Finally, in regard to baffle boxes, the Nicholas Institute for Environmental Policy Solutions at Duke University points out that those devices “are infrastructure components typically found near the end of the stormwater management system,” often positioned at outfalls. They contain a series of sediment-settling chambers separated by baffles. Stormwater runoff enters through the boxes, “which capture sediment and pollutants in the storage zones,” the Institute adds. “When the first chamber is full, flow is directed to the second chamber, and so on. Larger particles, including marine debris, tend to settle in the first chamber and smaller particles associated with sediment accumulate in the other chambers.”

The Siesta project is scheduled to be completed this fall, staff said, although the original timeline called for the work to conclude in August.

As with any construction project underway during the late spring and summer, weather delays are not uncommon, as Spencer Anderson, director of the county’s Public Works Department has pointed out.

These are more engineering drawings for the Higel Avenue/Ocean Boulevard drainage project show details of the plans. Image courtesy Sarasota County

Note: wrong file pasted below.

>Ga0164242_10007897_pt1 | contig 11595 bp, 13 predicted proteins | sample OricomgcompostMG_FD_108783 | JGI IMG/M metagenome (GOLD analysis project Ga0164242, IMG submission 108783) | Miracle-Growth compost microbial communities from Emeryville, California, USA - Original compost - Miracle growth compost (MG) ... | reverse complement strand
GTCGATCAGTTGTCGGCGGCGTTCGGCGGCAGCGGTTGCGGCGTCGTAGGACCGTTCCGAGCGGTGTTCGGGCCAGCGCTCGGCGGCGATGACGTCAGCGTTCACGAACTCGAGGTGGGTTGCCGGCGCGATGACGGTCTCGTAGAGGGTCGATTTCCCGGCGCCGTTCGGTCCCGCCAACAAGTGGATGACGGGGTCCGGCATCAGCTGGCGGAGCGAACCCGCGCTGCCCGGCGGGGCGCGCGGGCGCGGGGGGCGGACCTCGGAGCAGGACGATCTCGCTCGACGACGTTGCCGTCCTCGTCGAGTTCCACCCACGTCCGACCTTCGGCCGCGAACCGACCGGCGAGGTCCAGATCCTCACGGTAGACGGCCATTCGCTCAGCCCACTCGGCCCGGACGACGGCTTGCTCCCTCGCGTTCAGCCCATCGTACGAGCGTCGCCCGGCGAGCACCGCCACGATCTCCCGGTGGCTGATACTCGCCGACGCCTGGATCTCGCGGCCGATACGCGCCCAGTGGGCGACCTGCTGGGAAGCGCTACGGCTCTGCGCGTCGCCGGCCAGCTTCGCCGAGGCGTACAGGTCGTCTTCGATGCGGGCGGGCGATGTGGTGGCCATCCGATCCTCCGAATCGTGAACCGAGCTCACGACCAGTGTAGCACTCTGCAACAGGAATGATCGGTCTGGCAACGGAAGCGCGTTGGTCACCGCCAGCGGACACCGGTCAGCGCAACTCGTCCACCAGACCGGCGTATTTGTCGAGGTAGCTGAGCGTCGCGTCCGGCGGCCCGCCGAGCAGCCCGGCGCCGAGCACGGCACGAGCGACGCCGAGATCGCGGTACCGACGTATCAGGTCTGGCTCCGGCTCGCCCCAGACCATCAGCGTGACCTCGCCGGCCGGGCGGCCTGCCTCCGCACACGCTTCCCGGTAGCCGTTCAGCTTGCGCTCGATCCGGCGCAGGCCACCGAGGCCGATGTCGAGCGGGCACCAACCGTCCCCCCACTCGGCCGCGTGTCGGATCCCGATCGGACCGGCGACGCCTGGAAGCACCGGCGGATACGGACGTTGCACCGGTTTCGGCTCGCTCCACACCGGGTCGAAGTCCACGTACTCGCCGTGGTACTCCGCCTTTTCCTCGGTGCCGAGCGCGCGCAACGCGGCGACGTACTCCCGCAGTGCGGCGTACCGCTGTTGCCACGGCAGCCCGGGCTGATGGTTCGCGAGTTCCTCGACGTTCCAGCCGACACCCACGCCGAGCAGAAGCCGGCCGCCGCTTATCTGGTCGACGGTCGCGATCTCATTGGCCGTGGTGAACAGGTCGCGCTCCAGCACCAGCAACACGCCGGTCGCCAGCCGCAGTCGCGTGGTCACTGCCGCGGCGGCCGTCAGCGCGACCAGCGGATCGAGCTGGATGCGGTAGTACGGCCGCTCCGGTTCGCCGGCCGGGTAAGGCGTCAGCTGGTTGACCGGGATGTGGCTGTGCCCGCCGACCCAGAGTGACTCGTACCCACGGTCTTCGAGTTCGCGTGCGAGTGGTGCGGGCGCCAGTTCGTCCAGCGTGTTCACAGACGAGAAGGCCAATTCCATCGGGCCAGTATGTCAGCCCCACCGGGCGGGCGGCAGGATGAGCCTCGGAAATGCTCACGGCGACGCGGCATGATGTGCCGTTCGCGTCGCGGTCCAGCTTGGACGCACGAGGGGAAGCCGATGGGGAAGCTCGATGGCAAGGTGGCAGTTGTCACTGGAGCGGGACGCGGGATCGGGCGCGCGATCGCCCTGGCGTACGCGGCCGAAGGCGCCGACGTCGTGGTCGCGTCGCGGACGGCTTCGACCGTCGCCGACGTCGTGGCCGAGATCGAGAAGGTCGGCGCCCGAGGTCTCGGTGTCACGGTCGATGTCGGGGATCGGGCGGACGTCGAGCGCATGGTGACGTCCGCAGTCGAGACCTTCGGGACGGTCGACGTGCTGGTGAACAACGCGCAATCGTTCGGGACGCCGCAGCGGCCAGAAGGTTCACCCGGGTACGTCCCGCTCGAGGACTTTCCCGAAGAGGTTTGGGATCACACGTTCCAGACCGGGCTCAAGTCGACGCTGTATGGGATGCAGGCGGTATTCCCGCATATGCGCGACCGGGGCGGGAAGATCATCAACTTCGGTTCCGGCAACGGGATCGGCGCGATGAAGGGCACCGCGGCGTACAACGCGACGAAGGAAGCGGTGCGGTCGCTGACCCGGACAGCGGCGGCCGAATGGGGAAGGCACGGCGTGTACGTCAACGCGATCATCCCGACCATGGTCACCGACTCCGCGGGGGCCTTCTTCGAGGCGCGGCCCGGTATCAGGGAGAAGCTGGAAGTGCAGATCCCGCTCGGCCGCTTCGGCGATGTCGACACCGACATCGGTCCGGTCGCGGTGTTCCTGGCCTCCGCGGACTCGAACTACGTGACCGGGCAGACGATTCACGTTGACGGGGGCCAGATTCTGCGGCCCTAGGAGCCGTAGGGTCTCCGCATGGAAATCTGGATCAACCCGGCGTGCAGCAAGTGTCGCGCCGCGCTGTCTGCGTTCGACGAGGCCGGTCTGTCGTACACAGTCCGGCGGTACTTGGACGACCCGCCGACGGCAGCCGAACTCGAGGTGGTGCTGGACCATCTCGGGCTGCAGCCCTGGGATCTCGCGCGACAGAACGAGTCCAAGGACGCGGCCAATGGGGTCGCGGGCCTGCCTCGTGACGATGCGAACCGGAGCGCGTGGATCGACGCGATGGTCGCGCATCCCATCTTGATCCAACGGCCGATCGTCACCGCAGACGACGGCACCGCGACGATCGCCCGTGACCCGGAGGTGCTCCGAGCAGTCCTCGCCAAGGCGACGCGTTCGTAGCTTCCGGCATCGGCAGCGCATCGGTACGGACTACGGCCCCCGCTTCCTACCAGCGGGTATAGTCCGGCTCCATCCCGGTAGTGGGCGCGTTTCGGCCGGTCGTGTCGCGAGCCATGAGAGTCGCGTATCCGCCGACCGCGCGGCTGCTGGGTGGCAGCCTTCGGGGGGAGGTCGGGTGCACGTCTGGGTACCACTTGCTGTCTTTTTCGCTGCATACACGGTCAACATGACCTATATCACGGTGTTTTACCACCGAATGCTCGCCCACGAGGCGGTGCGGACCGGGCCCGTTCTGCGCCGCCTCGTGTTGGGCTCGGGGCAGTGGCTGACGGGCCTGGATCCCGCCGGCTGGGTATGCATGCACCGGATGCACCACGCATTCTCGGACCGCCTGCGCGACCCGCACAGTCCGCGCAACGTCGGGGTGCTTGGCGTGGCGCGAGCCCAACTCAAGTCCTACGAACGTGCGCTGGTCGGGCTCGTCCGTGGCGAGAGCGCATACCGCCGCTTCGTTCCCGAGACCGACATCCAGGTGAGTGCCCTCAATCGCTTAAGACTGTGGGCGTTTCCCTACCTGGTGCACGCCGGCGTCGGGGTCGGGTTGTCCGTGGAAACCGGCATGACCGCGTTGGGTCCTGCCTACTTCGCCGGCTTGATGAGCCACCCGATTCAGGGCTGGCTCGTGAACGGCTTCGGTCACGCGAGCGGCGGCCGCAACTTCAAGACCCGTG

The June 2022 report for the Siesta initiative, provided on the county website, also explains that the contractor will “convert existing deep, wet ditches into shallow grassed swales fitted with ditch bottom inlets to drain into the new stormwater pipes … The project will provide protection against a 100-year storm event …”
The primary funding for the work comes from a Federal Emergency Management Agency (FEMA) grant, that update says.

The county report further notes that the design of the project cost $218,489.99, while the county awarded Gator Grading and Paving LLC of Palmetto $885,403.05 for construction.

Updates on the drainage work may be found on the county’s website on the pages dedicated to Projects in My Neighborhood, county Media Relations Officer Brianne Grant wrote in the June 17 project update.

Progress in pictures

A Siesta Key resident, who wishes to be identified only as a contributor to The Sarasota News Leader, has been documenting the work along Ocean Boulevard and Higel Avenue.

The following are selections from those reports:

June 4

This is a photo of the house on the east side of the intersection of Ocean Boulevard and Higel Avenue, next to the stop sign. Earlier, concrete pipes were stacked in front of the home, covering an old trench. Workers had to move the pipes, piling them up in front of the houses south of the intersection. One of the pipes was placed underground, where the trench existed. A sump pump is visible on the left, by the stop sign; it was running the day the photo was taken. Additionally, a PVC pipe runs south on Ocean Boulevard, along the house’s privacy wall.